Six of the best films to see this weekend

Quality blasts from the past include Wonder Woman and a Fritz Lang classic

The official trailer for 'Wonder Woman', starring Gal Gadot and Chris Pine. Video: Warner Bros.

 

WONDER WOMAN ★★★
Directed by Patty Jenkins. Starring Gal Gadot, Chris Pine, Robin Wright, Danny Huston, David Thewlis, Connie Nielsen, Elena Anaya

Gadot stars as an Amazon super-woman who helps Pine’s agent defeat the Germans during (in questionable taste) the first World War. It wouldn’t take much for Wonder Woman to become the best film in the DC Extended Universe to date. Sure enough, it knocks Suicide Squad and Batman v Superman into a cocked cowl. It’s funny, lively and unpretentious. It is unencumbered with DC “Easter eggs”. Sadly, it does still end in a boring super-punch up. 12A cert, gen release, 140 min DC

DESTINY ★★★★★

Fritz Lang’s Destiny
Fritz Lang’s Destiny

Directed by Fritz Lang. Starring Lil Dagover, Walter Janssen, Bernhard Goetzke, Rudolf Klein-Rogge

This eye-popping restoration of Fritz Lang’s Destiny (Dur müd Tod), set to a newly composed orchestral score by Cornelius Schwehr was unveiled, to no little fanfare, at Berlinale 2016. The Friedrich Wilhelm Murnau Foundation and its partners spent more than a year restoring the original colours and intertitles to a film that, since its 1921 heyday, had faded and degraded almost beyond recognition. Now jollied along by the 70-strong Radio Symphony Orchestra Berlin, its key horrors and delights – an owl in the moonlight, a midget presiding over a cockfight, a secret lover buried alive – are all the more searing. Club, IFI, Dublin, QFT, Belfast, 99mins TB

AFTER THE STORM ★★★★

Sosuke Ikematsu and Hiroshi Abe in After the Storm
Sosuke Ikematsu and Hiroshi Abe in After the Storm

Directed by Hirokazu Koreeda. Starring Hiroshi Abe, Kirin Kiki, Yoko Maki

The great Japanese director returns with the story of a broken marriage and its effects on children. As ever, the director has fashioned a lovely, appealing, lightly comic film that exists somewhere between late Ozu and early Spielberg. Just when you think you’re watching a variation on The Parent Trap, the film wanders away from big strings and melodrama. The bickering, especially between Ryota and his suspicious sister, is keenly observed. PG cert, IFI, Dublin, 118 min TB

A DOG’S PURPOSE ★★★

Bright bark Britt Robertson and KJ Apa in A Dog’s Purpose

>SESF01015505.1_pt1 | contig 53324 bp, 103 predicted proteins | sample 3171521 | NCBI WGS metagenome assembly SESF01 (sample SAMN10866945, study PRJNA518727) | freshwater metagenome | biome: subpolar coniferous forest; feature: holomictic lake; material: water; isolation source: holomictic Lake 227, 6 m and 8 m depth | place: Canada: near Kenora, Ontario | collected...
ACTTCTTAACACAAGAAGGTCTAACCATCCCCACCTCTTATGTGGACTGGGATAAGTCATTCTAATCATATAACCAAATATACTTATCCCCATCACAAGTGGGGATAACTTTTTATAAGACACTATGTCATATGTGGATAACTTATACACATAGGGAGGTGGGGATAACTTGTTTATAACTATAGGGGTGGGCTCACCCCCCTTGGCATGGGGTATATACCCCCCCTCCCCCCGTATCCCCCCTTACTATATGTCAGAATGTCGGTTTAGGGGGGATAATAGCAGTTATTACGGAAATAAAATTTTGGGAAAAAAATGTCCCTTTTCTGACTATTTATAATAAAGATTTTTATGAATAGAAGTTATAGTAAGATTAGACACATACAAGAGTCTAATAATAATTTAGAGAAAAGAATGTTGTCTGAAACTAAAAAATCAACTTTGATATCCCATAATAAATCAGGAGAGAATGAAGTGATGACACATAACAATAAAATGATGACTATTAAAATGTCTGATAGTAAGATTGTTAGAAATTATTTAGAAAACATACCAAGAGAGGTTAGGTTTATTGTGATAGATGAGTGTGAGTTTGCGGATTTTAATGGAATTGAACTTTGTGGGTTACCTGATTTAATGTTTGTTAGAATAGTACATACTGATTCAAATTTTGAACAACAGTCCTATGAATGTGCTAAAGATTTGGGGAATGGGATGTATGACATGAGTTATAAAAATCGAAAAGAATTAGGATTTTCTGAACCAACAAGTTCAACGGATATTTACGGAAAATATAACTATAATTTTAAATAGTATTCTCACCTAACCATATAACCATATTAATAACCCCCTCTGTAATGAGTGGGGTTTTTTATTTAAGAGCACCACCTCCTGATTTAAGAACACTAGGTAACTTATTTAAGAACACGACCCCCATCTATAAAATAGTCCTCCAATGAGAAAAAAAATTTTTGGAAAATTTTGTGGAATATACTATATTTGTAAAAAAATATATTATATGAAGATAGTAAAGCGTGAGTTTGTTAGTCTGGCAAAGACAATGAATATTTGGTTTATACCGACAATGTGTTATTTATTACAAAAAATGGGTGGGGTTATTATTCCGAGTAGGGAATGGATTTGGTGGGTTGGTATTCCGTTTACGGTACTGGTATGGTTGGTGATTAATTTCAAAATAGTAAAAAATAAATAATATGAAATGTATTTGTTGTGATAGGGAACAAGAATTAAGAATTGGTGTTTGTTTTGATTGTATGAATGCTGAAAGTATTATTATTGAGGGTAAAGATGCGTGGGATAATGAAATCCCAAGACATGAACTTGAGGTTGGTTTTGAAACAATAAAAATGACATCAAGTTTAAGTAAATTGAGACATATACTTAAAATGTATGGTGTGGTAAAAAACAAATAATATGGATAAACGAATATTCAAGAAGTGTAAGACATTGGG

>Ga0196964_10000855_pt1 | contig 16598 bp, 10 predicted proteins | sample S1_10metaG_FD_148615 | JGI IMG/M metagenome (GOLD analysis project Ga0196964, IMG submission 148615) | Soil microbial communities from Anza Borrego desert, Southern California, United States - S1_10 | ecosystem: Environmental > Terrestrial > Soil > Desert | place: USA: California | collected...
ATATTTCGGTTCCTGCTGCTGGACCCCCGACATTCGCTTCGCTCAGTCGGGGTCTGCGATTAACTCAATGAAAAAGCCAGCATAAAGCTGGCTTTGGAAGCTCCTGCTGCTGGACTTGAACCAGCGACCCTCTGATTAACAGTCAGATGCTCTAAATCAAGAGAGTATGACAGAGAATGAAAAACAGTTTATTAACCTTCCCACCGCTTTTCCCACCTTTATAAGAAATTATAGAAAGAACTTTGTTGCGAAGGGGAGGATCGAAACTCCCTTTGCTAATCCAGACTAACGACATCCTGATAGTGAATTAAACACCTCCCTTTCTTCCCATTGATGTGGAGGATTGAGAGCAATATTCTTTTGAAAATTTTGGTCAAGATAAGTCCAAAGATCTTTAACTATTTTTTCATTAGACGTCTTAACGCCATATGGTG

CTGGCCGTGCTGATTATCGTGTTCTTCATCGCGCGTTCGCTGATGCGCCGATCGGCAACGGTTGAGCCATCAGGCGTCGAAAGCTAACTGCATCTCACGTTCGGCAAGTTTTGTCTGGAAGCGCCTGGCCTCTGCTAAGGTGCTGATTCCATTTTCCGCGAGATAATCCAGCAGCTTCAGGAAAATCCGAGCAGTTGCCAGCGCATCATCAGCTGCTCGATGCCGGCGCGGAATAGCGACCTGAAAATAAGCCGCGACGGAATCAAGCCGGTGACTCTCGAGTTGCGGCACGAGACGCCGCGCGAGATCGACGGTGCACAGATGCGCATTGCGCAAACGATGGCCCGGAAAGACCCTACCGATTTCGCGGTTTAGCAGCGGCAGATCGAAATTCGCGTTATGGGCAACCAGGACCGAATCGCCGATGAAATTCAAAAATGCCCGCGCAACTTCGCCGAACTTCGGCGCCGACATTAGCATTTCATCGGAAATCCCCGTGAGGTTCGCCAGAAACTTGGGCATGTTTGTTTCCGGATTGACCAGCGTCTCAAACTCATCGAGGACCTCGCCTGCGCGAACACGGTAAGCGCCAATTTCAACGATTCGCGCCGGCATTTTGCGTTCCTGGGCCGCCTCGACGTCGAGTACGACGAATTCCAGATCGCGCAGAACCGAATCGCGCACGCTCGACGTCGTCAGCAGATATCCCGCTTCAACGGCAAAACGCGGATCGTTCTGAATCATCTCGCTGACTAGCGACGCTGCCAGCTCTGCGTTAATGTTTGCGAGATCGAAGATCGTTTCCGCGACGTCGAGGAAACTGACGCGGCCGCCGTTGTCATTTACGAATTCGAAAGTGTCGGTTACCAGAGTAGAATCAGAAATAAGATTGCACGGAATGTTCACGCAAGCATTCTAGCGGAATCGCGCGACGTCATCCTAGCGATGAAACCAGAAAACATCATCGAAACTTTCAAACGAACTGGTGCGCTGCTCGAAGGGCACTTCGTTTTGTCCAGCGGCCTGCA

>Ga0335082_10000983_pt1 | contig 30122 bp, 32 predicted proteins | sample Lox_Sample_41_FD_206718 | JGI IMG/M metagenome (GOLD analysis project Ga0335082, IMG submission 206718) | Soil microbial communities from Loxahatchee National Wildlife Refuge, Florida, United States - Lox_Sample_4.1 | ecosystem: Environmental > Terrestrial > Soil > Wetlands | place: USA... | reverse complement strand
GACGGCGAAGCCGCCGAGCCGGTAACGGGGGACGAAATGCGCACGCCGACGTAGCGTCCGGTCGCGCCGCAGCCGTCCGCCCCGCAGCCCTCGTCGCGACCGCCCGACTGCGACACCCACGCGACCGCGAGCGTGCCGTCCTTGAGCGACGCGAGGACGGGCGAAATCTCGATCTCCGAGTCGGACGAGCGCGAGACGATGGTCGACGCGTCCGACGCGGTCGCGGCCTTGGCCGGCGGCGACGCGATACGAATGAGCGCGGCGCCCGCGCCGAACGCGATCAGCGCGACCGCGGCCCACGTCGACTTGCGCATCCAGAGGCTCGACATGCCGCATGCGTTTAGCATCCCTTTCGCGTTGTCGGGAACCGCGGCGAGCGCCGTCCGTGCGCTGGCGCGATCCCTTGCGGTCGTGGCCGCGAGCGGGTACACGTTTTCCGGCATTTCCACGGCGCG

Bright bark Britt Robertson and KJ Apa in A Dog’s Purpose

Directed by Lasse Hallström. Starring Dennis Quaid, Britt Robertson, Josh Gad, KJ Apa, Juliet Rylance, Peggy Lipton

It’s a shaggy beast of a conceit: a dog, voiced by Gad, ponders the nature of his (or sometimes her) existence through successive reincarnations. These lives are shaped and determined by human companions and the kindness (and unkindness) of strangers. Against all odds, this translates into a warm, family-friendly entertainment, particularly for those who live with a dog. Or have lived with a dog. Or have ever seen a picture of a dog on the internet. Cheesy but nice. PG cert, gen release, 100 min TB

LADY MACBETH ★★★★★

Directed by William Oldroyd. Starring Florence Pugh, Cosmo Jarvis, Paul Hilton, Naomi Ackie,Christopher Fairbank

Stirring, kinetic adaption of Nikolia Leskov’s 1865 novella Lady Macbeth of the Mtsensk, concerning a young woman who fights back violently after being sold into a loveless marriage. Oldroyd relocates the stort to Northumberland with windy, effective results. Pugh, who made such an unforgettable debut in Carol Morley’s The Falling, is remarkable as the variously carnal, ruthless, suffering, pitiable, monstrous anti-heroine. Imagine the fur and feathers Angela Carter would spit out if she chewed up Downton Abbey. 16 cert, Triskel, Cork, 89 min TB

MY LIFE AS A COURGETTE/ MA VIE DE COURGETTE ★★★★★

My Life as a Courgette
My Life as a Courgette

Directed by Claude Barras. Voices of Gaspard Schlatter, Sixtine Murat, Paulin Jaccoud, Michel Vuillermoz, Raul Ribera, Estelle Hennard, Elliot Sanchez

Wonderful French animation concerning a group of disadvantaged youths in a care home. The film is a beautifully balanced, visual marvel. Barras has a habit of holding group shots longer than expected to press home the increasing closeness of the kids. He gives them round, expressive eyes, framed by reddened rims that speak to their continuing stress. Only a jerk would complain about it painting to rosy a picture of such scenarios. 12A cert, lim release, 66 min DC

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